Postcard from Argentina: My hiking trip to Patagonia in photos
Shortly after Lonely Planet contributor Evan Ruderman took on the Chilean side of Patagonia, I visited the Argentina side. Lesser known and with fewer visitors, Parque Patagonia Argentina’s landscape is starkly different from its Chilean counterparts. At first glance from the road of Hwy 40 that takes visitors through Patagonia, you really can’t see what makes this area so special.
But enter the Portal Cañadón Pinturas and hike on the newly marked trails and you’ll witness the spectacular beauty of this area and share it with very few others.
Over a five-day visit to the park, I put dozens of miles on my hiking boots and exponentially more pictures of wildlife and nature on my iPhone and DSLR.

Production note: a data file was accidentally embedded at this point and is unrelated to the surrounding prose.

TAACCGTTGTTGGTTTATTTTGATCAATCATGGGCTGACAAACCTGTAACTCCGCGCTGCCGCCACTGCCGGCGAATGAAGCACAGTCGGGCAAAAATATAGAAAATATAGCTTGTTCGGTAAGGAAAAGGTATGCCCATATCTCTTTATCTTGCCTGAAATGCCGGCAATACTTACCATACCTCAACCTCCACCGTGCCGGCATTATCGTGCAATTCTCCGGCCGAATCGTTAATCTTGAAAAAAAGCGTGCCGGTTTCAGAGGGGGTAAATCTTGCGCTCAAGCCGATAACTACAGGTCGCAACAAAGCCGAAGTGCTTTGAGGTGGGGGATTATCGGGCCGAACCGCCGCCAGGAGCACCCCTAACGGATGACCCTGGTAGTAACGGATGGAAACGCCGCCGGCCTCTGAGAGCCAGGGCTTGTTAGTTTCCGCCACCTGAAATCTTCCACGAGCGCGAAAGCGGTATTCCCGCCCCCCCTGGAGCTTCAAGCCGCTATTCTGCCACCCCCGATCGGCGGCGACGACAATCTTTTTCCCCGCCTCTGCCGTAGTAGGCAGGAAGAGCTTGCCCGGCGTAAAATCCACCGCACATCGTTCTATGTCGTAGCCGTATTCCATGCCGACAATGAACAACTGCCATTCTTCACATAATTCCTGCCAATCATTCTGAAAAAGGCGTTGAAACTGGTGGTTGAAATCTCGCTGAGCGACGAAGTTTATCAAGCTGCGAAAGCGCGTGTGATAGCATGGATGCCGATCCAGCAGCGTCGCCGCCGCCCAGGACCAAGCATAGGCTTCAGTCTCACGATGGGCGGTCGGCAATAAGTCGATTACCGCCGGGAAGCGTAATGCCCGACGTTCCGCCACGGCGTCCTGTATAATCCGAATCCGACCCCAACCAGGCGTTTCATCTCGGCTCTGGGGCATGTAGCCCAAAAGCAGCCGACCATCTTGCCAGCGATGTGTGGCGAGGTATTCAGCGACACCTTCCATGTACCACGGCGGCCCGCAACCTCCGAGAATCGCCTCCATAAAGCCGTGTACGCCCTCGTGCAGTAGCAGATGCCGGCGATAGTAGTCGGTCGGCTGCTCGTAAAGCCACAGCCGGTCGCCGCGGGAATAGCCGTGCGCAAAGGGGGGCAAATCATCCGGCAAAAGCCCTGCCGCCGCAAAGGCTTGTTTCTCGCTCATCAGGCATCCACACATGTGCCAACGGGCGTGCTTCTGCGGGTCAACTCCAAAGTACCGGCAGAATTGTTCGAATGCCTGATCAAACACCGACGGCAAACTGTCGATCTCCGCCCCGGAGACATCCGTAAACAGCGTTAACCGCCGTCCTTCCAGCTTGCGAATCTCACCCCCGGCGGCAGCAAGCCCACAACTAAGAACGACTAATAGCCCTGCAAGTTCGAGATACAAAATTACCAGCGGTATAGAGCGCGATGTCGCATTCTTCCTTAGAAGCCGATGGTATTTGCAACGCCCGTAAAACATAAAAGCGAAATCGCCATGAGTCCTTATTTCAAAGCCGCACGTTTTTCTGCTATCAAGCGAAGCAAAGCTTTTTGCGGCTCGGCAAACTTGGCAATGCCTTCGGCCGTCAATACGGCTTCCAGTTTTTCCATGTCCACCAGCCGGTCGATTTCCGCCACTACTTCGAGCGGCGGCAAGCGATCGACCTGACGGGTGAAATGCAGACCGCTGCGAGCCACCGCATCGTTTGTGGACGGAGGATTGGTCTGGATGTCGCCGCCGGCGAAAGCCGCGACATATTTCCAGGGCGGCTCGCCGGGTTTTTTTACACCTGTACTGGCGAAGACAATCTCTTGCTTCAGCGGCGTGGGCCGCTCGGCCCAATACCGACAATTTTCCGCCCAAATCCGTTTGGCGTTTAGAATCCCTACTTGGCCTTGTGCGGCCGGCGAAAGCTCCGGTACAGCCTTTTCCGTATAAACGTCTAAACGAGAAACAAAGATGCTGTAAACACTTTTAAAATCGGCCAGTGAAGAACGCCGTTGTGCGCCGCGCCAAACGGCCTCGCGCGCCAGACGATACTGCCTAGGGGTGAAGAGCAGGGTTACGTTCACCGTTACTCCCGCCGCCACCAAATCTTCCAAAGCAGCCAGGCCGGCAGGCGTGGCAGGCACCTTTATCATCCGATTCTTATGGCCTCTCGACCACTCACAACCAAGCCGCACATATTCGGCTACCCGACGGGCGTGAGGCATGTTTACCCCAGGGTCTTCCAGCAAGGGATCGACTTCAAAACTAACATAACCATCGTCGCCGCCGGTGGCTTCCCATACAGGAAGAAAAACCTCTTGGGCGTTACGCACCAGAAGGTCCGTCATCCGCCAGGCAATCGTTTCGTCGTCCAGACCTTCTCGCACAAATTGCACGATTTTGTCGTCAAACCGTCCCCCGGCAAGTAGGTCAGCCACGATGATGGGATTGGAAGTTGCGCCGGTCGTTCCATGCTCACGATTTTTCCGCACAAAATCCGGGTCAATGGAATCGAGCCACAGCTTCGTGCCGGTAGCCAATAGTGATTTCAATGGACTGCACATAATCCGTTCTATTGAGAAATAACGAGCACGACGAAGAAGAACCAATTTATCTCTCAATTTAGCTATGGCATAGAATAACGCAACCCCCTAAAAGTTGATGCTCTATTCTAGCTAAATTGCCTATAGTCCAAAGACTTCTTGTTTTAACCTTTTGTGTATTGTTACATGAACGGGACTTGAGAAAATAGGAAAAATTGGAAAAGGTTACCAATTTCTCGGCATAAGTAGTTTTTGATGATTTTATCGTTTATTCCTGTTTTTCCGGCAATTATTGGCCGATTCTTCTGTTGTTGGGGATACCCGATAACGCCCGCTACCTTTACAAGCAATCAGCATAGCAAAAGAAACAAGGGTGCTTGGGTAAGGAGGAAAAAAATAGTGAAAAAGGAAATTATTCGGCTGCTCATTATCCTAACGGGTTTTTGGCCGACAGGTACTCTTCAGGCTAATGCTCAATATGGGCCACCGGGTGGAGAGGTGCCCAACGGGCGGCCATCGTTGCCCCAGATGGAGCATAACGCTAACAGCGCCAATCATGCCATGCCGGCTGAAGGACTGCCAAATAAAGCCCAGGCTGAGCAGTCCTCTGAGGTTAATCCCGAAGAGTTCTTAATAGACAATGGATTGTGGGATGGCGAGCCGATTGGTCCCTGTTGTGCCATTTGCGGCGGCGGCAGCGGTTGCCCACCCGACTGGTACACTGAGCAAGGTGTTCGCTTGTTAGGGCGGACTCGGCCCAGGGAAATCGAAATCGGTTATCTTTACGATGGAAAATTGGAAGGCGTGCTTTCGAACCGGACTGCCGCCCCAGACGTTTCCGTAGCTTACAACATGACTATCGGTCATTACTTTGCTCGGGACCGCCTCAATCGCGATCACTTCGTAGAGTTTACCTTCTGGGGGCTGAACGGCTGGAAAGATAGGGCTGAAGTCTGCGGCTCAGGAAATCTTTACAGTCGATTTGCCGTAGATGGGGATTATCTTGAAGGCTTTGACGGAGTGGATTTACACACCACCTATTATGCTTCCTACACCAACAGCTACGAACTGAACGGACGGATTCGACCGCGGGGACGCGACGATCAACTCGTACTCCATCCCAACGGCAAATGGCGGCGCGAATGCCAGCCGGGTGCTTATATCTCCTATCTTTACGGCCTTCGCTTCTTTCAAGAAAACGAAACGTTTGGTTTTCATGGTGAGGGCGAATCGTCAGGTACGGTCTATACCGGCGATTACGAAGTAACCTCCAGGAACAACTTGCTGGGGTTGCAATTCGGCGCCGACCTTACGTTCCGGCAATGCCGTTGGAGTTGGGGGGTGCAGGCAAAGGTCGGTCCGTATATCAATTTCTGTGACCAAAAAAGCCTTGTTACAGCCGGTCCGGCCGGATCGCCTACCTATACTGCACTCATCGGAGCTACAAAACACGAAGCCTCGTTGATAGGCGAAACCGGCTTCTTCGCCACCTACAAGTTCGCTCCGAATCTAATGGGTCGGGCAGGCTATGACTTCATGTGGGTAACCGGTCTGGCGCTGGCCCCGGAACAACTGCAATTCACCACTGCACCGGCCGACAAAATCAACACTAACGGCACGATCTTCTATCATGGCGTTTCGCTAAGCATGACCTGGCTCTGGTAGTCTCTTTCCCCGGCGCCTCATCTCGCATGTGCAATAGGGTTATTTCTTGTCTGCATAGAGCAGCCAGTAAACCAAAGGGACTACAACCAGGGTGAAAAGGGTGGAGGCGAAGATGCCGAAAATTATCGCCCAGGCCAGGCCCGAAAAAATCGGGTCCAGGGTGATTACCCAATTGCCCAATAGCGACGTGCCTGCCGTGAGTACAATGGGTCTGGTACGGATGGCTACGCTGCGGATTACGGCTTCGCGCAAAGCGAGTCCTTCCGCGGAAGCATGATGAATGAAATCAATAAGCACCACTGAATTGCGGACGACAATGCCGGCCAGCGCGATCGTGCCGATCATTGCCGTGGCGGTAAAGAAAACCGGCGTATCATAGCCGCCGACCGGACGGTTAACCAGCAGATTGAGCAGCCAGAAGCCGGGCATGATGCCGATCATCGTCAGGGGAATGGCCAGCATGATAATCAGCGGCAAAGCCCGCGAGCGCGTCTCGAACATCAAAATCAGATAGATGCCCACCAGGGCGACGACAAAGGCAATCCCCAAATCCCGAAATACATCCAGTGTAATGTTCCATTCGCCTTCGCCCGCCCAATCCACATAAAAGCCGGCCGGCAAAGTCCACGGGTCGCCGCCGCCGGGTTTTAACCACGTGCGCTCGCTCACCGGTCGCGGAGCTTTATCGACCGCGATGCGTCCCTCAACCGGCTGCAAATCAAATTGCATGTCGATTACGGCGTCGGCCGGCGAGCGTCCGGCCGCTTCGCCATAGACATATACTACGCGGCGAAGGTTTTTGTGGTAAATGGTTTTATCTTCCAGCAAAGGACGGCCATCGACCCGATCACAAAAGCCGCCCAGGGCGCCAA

I usually start the day in Parque Patagonia Argentina…
With a hike. Patagonia is a dream for hikers, and Parque Patagonia Argentina has put in 10 new trails ranging from 2-18 km with sweeping views of both landscape and wildlife.
My two favorite trails involved hiking down and up the Cañadón Pinturas as well as checking out the rainbow-colored oxidation seen at Sendero Tierra de Colores.
In Parque Patagonia, Argentina I stayed…
In the park. With the nearest town some 60 kilometers away, the best place to stay is within the park itself. The La Posta de los ToldosRefugio’s rooms are rustic yet comfortable, but its charming common area, with hospitality as warm as its hearth, make it feel like a luxurious place to return to after a day hiking. Walking distance from the lodge is a heated observatory. The stone walls will keep out the wind as you stargaze.
If you’d rather camp under the stars, I spent one night experiencing the campsites, surrounded by walls to keep out the near-constant wind.